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This proven technology has been around for decades but faces economic challenges. While there is potential for the captured carbon to be a revenue stream as a feedstock for products like synthetic jet fuels and lithium-ion battery chemicals, it is primarily just that – potential.

As operators consider adding carbon capture to existing facilities, they must balance sustainability needs with economics. Carbon capture can consume up to a third of a facility’s power capacity, raising costs and putting the financial viability of carbon capture projects at the razor’s edge. Some carbon capture facilities are currently non-operational due to these costs. The current hyper escalation and inflation in the market are driving further challenges, making finances the largest hurdle to unleashing carbon capture’s potential.

Yet, despite these headwinds, there are three key reasons the future of carbon capture is more promising than ever.

1. Heavy industries are embracing carbon capture’s potential

Heavy industries are embracing carbon capture as a realistic pathway to decarbonization and making significant investments, with more than 100 new facilities announced in 2021. HeidelbergCement, a global cement manufacturer, is developing eight carbon capture initiatives across the globe.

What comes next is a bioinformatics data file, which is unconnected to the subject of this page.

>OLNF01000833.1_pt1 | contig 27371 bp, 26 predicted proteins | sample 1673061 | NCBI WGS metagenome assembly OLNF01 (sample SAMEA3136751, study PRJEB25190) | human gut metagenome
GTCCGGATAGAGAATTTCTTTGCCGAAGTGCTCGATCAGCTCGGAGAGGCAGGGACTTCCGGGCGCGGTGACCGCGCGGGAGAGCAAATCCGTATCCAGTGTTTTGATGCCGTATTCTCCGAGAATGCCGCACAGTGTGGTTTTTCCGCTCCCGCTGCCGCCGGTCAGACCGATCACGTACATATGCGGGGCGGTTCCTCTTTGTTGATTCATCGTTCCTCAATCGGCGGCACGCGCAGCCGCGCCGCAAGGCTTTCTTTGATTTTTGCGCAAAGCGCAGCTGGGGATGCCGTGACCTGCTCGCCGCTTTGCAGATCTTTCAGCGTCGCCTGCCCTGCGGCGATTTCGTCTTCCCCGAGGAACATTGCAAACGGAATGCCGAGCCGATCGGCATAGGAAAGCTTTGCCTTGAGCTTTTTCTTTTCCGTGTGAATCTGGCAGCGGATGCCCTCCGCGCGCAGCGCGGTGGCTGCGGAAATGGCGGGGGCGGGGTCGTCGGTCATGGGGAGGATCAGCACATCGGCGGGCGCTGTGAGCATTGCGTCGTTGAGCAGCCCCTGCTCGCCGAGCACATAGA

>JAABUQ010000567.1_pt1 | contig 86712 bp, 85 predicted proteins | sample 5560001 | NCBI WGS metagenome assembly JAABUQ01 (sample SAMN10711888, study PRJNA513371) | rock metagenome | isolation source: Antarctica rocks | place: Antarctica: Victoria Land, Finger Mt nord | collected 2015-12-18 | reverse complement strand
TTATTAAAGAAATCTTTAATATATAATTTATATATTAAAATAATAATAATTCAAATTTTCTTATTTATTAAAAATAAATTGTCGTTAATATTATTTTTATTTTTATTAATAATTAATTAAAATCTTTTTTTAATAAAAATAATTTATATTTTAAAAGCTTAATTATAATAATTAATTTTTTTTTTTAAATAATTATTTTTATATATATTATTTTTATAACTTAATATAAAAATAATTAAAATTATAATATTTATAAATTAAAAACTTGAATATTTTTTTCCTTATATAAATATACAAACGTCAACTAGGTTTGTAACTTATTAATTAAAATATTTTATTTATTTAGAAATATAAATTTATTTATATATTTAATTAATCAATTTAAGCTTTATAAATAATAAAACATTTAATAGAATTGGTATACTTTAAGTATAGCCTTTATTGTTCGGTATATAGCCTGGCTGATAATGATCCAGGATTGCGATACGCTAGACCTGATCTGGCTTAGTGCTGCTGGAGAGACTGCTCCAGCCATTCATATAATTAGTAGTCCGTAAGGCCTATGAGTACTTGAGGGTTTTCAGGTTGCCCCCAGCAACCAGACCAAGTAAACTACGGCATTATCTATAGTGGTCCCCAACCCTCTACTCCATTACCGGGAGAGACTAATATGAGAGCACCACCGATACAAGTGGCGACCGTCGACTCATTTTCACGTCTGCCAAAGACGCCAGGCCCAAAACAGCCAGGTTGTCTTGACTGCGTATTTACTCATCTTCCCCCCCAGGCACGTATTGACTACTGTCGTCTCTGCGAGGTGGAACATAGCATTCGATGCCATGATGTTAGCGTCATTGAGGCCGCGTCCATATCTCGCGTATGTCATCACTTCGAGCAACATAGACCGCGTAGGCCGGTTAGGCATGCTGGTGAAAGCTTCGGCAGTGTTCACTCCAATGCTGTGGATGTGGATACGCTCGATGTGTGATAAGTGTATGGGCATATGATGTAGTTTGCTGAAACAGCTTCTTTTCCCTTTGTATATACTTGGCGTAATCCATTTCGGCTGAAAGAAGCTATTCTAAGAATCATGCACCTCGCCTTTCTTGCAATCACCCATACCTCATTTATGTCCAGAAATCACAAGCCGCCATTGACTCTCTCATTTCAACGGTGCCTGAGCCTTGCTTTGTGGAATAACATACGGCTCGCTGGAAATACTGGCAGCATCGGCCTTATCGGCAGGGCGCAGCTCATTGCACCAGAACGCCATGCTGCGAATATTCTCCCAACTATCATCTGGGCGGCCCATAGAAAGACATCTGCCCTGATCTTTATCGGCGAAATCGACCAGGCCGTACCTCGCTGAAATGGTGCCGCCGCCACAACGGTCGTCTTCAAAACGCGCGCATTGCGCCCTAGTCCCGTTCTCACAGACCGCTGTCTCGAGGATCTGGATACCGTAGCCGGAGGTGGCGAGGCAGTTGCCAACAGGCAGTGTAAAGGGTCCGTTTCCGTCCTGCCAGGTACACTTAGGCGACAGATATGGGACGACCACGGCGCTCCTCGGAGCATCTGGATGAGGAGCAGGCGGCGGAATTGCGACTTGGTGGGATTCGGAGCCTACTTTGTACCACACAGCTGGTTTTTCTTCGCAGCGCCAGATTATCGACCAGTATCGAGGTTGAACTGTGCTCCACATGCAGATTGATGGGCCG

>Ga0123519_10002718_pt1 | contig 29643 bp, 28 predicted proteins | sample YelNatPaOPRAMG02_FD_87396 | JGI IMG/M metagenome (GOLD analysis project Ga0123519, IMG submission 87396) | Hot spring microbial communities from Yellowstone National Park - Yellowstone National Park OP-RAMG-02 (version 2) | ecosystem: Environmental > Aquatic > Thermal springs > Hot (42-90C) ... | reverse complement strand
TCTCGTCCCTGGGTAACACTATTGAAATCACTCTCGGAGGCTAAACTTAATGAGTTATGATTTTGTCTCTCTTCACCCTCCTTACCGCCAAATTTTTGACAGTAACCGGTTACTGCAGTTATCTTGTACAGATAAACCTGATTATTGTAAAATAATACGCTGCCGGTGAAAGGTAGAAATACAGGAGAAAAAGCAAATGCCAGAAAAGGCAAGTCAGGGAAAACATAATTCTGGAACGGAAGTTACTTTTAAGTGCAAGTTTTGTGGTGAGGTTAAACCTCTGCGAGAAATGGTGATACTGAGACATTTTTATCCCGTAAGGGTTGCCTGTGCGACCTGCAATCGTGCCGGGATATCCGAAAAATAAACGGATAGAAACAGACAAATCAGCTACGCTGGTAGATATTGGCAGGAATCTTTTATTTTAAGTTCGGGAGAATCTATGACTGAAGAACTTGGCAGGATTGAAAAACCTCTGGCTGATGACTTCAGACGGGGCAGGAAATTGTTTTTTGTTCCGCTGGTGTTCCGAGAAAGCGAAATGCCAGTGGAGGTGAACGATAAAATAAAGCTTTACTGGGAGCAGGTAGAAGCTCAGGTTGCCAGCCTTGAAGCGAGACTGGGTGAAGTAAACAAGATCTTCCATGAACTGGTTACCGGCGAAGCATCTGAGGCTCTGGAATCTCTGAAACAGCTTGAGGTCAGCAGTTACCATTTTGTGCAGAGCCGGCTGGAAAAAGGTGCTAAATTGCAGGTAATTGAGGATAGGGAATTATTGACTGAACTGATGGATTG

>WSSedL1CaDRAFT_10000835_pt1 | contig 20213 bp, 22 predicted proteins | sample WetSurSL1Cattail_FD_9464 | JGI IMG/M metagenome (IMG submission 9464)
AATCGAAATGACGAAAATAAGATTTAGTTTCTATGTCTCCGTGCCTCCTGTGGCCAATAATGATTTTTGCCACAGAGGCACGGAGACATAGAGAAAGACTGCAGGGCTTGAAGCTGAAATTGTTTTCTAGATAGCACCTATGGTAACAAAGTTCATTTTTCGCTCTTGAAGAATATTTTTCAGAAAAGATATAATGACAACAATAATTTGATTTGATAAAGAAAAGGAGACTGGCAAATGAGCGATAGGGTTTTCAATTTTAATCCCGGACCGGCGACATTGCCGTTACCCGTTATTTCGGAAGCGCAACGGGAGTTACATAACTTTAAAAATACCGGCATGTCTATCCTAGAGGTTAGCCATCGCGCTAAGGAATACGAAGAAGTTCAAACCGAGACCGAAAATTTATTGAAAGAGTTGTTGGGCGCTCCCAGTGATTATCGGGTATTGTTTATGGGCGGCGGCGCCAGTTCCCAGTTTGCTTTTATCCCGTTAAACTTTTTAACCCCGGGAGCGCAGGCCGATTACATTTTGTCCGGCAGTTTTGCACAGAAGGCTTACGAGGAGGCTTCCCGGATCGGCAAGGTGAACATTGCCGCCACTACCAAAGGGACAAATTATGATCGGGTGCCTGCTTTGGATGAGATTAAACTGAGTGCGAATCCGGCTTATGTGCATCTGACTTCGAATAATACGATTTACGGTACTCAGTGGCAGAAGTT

Aramco, the world’s largest oil company, is developing one of the largest carbon capture facilities of its kind to support hydrogen production. ArcelorMittal, the largest steel manufacturer in the Americas and Europe, is relying on carbon capture as one lever of its multi-billion-dollar investment programme. All three companies have committed to achieving net-zero emissions by 2050.

The facilities are following in the footsteps of demonstration facilities that capture more carbon dioxide than anticipated while attaining better than expected reliability, cost and storage performance – demonstrating they can be operated economically. Owners are scaling up carbon capture technology and moving from pilot projects that capture 400 tons of carbon a day to up to 13,000 tons and more.

2. Governments across the globe are supporting carbon capture

This summer, the United States passed the Inflation Reduction Act of 2022, which increases carbon capture tax credits by 70%. Canada is accepting grant proposals to advance the viability of carbon capture technologies, as part of a $319 million investment. Carbon capture tax credits have also been proposed. Governments like Australia, the European Union, the Netherlands and the United Kingdom have launched similar incentives.